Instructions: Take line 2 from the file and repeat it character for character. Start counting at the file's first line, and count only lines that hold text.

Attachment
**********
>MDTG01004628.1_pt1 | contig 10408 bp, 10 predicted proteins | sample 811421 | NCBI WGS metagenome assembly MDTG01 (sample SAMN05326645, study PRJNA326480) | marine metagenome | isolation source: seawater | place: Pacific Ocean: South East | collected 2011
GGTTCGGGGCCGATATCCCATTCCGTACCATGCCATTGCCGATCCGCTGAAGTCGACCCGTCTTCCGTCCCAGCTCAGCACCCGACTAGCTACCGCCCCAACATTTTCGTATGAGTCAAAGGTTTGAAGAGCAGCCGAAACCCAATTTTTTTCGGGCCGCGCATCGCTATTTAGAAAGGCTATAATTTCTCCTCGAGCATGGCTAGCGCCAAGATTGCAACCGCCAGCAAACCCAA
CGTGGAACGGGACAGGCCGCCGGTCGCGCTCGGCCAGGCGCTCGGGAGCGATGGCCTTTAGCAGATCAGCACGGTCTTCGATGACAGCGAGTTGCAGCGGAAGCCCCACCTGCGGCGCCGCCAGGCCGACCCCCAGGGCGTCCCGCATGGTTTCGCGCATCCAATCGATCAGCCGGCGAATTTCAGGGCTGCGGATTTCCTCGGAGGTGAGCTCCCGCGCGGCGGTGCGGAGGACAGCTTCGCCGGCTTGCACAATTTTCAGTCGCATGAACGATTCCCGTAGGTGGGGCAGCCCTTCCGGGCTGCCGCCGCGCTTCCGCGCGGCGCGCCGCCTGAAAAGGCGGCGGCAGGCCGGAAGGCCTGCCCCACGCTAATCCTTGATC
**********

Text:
GGTTCGGGGCCGATATCCCATTCCGTACCATGCCATTGCCGATCCGCTGAAGTCGACCCGTCTTCCGTCCCAGCTCAGCACCCGACTAGCTACCGCCCCAACATTTTCGTATGAGTCAAAGGTTTGAAGAGCAGCCGAAACCCAATTTTTTTCGGGCCGCGCATCGCTATTTAGAAAGGCTATAATTTCTCCTCGAGCATGGCTAGCGCCAAGATTGCAACCGCCAGCAAACCCAA